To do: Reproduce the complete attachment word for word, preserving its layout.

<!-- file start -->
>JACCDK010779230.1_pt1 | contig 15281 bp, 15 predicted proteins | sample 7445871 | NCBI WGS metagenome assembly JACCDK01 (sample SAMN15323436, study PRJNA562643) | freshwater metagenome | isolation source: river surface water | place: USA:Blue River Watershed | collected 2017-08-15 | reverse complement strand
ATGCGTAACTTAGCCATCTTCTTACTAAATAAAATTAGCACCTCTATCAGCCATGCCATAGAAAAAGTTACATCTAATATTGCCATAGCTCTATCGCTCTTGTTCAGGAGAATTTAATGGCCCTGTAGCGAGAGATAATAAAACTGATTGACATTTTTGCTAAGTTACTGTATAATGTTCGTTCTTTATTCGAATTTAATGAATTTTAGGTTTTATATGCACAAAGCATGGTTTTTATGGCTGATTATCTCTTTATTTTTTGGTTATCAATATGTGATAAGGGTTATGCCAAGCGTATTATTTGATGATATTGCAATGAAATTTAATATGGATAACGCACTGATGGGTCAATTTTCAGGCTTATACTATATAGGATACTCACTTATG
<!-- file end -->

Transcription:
>JACCDK010779230.1_pt1 | contig 15281 bp, 15 predicted proteins | sample 7445871 | NCBI WGS metagenome assembly JACCDK01 (sample SAMN15323436, study PRJNA562643) | freshwater metagenome | isolation source: river surface water | place: USA:Blue River Watershed | collected 2017-08-15 | reverse complement strand
ATGCGTAACTTAGCCATCTTCTTACTAAATAAAATTAGCACCTCTATCAGCCATGCCATAGAAAAAGTTACATCTAATATTGCCATAGCTCTATCGCTCTTGTTCAGGAGAATTTAATGGCCCTGTAGCGAGAGATAATAAAACTGATTGACATTTTTGCTAAGTTACTGTATAATGTTCGTTCTTTATTCGAATTTAATGAATTTTAGGTTTTATATGCACAAAGCATGGTTTTTATGGCTGATTATCTCTTTATTTTTTGGTTATCAATATGTGATAAGGGTTATGCCAAGCGTATTATTTGATGATATTGCAATGAAATTTAATATGGATAACGCACTGATGGGTCAATTTTCAGGCTTATACTATATAGGATACTCACTTATG